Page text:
I believe that we should take this recent example of LGBT acceptance and apply it to many other areas of political discourse in order to combat lazy thinking. Take the example of terrorism. The false dichotomy that is set up is either to bomb groups like ISIS or to do nothing. Thankfully many people in government don’t think in such simplistic terms, although there are also some that do. In the wider discussion about terrorism in the country, a nuanced discussion allows the citizenry to hold politicians to account.
For example, if the discussion was framed as a spectrum of options with doing nothing on one end and full imperialism on the other end, citizens could ask themselves the important question ‘how involved do we want the government to be?’, because a binary dynamic prevents such introspection. Bombing could be evaluated, alongside other ideas like financial aid to other regional powers, logistical support, domestic counter-terrorism measures, covert operations etc. At the moment the dichotomy put forward by politicians prevents this range of options being discussed.
Another example is policing. The recent spate of police killings has led people to believe that supporting groups like Black Lives Matter automatically means that one hates police officers. By using this spectrum method of discourse we can say that these things can be decoupled and placed in different categories. BLM have a series of demands for how to improve society for African-Americans, including police reform, however these measures are not limited to the criminal justice system. Supporting BLM, therefore, doesn’t instinctively mean that hatred of the police is an inevitable result.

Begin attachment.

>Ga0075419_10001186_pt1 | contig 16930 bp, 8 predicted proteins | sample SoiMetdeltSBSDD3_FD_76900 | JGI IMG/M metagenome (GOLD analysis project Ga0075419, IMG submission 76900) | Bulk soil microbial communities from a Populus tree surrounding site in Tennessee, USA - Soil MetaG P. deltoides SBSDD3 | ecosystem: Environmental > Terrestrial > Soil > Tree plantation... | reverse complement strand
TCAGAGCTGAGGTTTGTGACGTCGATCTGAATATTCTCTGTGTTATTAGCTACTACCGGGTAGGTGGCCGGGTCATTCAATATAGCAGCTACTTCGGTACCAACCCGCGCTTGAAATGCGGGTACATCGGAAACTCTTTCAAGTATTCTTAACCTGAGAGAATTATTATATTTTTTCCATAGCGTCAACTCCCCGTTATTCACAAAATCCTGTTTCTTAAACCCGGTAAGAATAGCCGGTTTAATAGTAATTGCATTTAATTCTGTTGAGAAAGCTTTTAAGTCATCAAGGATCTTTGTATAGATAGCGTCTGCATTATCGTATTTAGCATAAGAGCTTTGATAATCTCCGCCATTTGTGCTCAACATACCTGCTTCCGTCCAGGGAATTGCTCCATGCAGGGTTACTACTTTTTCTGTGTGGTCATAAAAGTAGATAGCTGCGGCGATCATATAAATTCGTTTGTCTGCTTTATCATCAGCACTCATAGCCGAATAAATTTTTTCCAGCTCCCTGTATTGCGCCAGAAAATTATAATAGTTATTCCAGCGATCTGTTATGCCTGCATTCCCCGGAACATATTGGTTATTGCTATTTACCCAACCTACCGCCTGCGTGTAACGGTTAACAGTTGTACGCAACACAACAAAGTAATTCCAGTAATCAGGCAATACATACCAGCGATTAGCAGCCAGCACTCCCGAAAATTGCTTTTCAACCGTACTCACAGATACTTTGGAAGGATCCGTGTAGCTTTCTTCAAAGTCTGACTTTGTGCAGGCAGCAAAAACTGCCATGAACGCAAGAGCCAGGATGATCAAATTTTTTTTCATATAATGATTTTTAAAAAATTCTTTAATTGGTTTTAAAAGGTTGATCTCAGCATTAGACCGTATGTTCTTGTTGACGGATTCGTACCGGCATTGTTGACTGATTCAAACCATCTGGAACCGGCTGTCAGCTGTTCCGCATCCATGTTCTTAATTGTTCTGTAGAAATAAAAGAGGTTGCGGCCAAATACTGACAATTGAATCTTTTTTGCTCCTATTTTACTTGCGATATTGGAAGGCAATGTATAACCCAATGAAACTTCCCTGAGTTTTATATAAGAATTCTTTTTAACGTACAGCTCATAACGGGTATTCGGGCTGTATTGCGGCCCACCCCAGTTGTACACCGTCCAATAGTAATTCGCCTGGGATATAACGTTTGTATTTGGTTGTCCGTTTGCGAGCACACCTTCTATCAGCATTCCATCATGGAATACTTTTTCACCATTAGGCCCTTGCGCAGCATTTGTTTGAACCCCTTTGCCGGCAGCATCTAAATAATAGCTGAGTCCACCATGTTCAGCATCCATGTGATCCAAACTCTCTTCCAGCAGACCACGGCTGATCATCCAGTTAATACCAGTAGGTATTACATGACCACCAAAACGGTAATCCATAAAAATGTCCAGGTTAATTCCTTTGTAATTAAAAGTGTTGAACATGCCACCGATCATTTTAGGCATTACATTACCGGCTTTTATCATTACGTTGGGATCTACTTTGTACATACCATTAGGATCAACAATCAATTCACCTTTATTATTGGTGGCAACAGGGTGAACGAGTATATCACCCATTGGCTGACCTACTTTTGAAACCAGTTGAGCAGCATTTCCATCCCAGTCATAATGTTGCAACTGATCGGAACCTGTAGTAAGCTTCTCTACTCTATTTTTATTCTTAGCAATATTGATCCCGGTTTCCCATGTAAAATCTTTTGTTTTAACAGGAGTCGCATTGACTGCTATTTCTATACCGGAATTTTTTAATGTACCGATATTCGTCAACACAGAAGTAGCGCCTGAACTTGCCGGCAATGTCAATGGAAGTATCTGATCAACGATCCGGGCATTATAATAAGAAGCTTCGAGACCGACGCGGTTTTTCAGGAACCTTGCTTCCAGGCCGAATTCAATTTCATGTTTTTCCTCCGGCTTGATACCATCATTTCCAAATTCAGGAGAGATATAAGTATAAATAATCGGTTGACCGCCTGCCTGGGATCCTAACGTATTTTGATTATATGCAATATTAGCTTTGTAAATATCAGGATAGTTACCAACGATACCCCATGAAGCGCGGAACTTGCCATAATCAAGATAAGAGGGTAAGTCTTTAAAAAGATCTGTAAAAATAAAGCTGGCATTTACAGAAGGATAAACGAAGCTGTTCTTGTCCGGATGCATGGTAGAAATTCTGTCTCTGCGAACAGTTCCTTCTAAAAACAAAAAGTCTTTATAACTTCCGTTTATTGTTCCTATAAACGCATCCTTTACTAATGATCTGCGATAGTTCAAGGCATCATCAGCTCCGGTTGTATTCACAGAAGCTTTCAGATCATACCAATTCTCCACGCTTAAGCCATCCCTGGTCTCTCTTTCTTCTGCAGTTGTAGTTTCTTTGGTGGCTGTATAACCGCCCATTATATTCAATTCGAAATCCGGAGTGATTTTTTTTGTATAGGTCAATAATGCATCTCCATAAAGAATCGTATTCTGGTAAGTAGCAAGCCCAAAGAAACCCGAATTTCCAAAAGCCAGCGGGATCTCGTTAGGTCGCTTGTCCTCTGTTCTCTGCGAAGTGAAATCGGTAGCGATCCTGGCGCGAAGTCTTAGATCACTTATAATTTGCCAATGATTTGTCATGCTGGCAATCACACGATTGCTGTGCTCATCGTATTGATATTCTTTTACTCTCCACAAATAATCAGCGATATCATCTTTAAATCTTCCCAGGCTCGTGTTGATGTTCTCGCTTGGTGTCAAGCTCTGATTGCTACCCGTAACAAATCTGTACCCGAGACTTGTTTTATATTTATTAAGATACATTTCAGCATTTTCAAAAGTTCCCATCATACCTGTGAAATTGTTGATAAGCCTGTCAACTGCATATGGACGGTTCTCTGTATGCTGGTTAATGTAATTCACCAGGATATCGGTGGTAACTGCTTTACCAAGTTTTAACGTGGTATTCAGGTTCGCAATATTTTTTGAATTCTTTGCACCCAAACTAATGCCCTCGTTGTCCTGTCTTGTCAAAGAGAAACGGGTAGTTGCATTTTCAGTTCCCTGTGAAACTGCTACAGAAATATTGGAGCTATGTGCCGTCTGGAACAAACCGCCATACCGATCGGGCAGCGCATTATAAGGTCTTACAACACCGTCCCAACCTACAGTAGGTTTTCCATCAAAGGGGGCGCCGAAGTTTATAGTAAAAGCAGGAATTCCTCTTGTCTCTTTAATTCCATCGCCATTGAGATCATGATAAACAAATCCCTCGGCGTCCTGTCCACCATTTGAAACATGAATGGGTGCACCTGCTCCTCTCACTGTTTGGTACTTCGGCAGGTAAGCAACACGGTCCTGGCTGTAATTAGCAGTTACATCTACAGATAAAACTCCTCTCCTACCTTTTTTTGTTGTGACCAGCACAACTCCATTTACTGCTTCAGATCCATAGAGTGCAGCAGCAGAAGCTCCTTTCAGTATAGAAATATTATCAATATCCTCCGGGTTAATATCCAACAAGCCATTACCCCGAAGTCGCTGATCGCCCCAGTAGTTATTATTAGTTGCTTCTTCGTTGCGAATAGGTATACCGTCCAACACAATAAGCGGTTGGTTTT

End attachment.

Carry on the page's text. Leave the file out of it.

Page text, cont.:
Embracing nuance is difficult as there are sections of the media that exist purely to reject detailed policy analysis (Fox News) and others that exist purely to remain neutral at all costs (CNN). Although there are well publicised instances of young people being obstinate in their views for no apparent reason and displaying traits of a persecution complex, there are just as many who are incredibly intellectually flexible and willing to change their opinion. I believe that framing policy discussions as spectra rather than binaries, people will be more willing to engage with politics and that the wider citizenry will be more intelligent as a consequence.
To clarify, this is not an argument for moderation. It would be illogical to argue that rejecting the radical or extreme course of action in every situation is best because if I did think that I would extol the virtues of ideological centrism. In some scenarios taking a radical option is a good solution. For example if the policy discussion is ‘should we torture this person or not?’, I wouldn’t advocate somewhat torturing them. In this situation the binary choice of yes or no is sufficient. But most policy discussions are not as black and white as this.
LGBT acceptance has forced people of all ages to re-examine societal ideas that have existed for thousands of years, and binary thinking has been overwhelmingly rejected. Transferring this approach to policy is difficult, because ideology and perceived practicality become involved, but I believe that the venom currently existing in Western discourse will be reduced and society will improve. By placing the discourse of policy on a spectrum just as concepts of gender and sexuality have been, the media will be forced to change its approach and the effect will snowball. Tolerance of ideas is essential in a democracy and I cannot see how understanding things as more nuanced than they appear will have a negative impact on citizens.